I find it amazing how inconsistant Dr. Brown is with physics.
    In one image, he shows the continents having concave bottoms that arch over the water he claims is under them without coming close to the mantle, but in another image he shows the continents having convex bottoms that sink into the mantle.
    Learn to read what is written.

    _____
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    Quote Originally Posted by genuineoriginal View Post
    I find it amazing how inconsistant Dr. Brown is with physics.
    In one image, he shows the continents having concave bottoms that arch over the water he claims is under them without coming close to the mantle, but in another image he shows the continents having convex bottoms that sink into the mantle.
    It's called isostasy.

    Where is the evidence for a global flood?
    E≈mc2
    When the world is a monster
    Bad to swallow you whole
    Kick the clay that holds the teeth in
    Throw your trolls out the door

    "The waters under the 'expanse' were under the crust."
    -Bob B.


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    Quote Originally Posted by Stripe View Post
    When Dr. Brown says "firmament" he most likely means the Earth's crust. When I say firmament I probably mean the Earth's crust. We can also talk about the atmosphere, but in this thread we are discussing Dr. Brown's book, In The Beginning and his Hydroplate Theory. Thus we will stick with his assumptions.

    Unless you can show compelling reasons why we should not.
    If we are sticking with Dr. Brown's assumptions, then lets stick with the actual terms Dr. Brown uses in his book: crust, hydroplates, continents, etc.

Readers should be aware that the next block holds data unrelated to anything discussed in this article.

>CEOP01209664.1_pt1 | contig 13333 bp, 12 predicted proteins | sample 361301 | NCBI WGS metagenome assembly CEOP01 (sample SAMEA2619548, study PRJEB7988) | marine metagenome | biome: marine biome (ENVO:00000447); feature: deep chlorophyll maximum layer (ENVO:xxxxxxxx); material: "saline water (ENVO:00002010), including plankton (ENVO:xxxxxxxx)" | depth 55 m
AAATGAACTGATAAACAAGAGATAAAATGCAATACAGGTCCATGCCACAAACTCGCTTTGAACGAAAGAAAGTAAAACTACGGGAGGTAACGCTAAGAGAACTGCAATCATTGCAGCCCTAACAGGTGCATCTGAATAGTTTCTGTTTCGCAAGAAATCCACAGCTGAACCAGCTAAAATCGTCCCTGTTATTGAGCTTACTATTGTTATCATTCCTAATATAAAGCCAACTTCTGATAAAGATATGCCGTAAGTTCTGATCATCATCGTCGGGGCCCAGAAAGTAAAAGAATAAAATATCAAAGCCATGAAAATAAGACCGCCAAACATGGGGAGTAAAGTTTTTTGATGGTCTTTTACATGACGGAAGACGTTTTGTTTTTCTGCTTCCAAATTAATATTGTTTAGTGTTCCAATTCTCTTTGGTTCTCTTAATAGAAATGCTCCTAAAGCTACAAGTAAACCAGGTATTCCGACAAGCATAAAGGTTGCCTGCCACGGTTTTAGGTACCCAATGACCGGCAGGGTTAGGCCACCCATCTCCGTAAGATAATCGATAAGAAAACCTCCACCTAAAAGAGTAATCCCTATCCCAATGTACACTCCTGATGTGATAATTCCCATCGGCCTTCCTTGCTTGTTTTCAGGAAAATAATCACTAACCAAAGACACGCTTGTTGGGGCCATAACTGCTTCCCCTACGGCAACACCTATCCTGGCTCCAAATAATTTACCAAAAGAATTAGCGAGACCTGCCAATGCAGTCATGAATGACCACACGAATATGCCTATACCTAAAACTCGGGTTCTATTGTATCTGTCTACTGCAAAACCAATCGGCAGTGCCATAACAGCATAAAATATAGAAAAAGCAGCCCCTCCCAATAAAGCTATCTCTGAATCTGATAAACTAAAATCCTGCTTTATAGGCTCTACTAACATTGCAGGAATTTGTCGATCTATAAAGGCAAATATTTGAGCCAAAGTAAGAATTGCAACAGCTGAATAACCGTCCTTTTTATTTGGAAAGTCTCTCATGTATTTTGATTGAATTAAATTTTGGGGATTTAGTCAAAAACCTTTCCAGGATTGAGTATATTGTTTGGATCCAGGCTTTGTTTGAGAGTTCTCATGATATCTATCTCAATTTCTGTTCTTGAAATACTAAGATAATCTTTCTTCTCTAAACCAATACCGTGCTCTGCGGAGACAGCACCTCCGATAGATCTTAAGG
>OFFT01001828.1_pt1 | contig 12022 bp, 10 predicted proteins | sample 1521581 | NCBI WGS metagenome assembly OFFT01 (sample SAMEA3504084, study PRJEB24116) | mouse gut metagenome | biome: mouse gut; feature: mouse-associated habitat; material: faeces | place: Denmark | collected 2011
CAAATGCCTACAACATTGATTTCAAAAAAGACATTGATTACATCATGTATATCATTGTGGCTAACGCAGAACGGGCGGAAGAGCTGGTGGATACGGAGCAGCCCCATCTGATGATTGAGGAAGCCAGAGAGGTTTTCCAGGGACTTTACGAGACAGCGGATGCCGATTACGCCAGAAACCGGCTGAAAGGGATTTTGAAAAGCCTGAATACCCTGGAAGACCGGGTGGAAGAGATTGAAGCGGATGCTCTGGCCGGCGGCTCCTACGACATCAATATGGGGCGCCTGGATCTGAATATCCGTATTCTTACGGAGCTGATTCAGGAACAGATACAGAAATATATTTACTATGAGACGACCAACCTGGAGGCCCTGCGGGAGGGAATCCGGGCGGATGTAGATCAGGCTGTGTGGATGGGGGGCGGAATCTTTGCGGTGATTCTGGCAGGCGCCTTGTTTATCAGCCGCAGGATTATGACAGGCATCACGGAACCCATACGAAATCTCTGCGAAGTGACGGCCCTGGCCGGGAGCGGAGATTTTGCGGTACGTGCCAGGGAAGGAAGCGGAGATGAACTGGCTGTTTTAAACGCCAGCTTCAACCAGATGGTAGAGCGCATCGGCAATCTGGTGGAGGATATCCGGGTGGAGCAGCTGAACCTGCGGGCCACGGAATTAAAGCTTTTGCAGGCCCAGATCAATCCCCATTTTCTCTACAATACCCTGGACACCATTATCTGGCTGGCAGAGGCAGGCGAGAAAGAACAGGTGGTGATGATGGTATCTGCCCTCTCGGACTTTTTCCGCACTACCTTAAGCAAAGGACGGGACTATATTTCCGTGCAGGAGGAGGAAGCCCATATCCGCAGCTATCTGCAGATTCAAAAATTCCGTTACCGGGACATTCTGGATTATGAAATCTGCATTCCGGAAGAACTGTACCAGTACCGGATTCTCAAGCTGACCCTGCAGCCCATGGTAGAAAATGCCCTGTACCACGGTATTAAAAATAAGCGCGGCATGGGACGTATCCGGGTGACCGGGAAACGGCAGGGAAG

Dr. Brown does not repeatedly use the term "firmament" throughout his book, he only used that term on the page dealing with Genesis 1 as far as I can find.
    To me, sticking with the words used by Dr. Brown should be a compelling enough of a reason to stop using "firmament".
    Learn to read what is written.

    _____
    The people who are supposed to be experts and who claim to understand the science are precisely the people who are blind to the evidence.
    ~ Dr Freeman Dyson

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    Quote Originally Posted by genuineoriginal View Post
    If we are sticking with Dr. Brown's assumptions, then lets stick with the actual terms Dr. Brown uses in his book: crust, hydroplates, continents, etc.
    OK.
    Where is the evidence for a global flood?
    E≈mc2
    When the world is a monster
    Bad to swallow you whole
    Kick the clay that holds the teeth in
    Throw your trolls out the door

    "The waters under the 'expanse' were under the crust."
    -Bob B.


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    Quote Originally Posted by Stripe View Post
    I'm going to go through the formation and movement of the hydrooplates in my next post. Stay tuned!
    This could be interesting.
    I am still trying to identify the problems that Dr. Brown's Hydroplate Theory solves that are not solved by other theories.
    Learn to read what is written.

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    The people who are supposed to be experts and who claim to understand the science are precisely the people who are blind to the evidence.
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    Quote Originally Posted by genuineoriginal View Post
    I am still trying to identify the problems that Dr. Brown's Hydroplate Theory solves that are not solved by other theories.
    The biggest and most obvious one is the mechanism for moving large masses of rock around the planet.
    Where is the evidence for a global flood?
    E≈mc2
    When the world is a monster
    Bad to swallow you whole
    Kick the clay that holds the teeth in
    Throw your trolls out the door

    "The waters under the 'expanse' were under the crust."
    -Bob B.


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    Where is the evidence for a global flood?
    E≈mc2
    When the world is a monster
    Bad to swallow you whole
    Kick the clay that holds the teeth in
    Throw your trolls out the door

    "The waters under the 'expanse' were under the crust."
    -Bob B.


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    I watched the video, and the Hydroplate Theory is making less sense now than it did before.
    Learn to read what is written.

    _____
    The people who are supposed to be experts and who claim to understand the science are precisely the people who are blind to the evidence.
    ~ Dr Freeman Dyson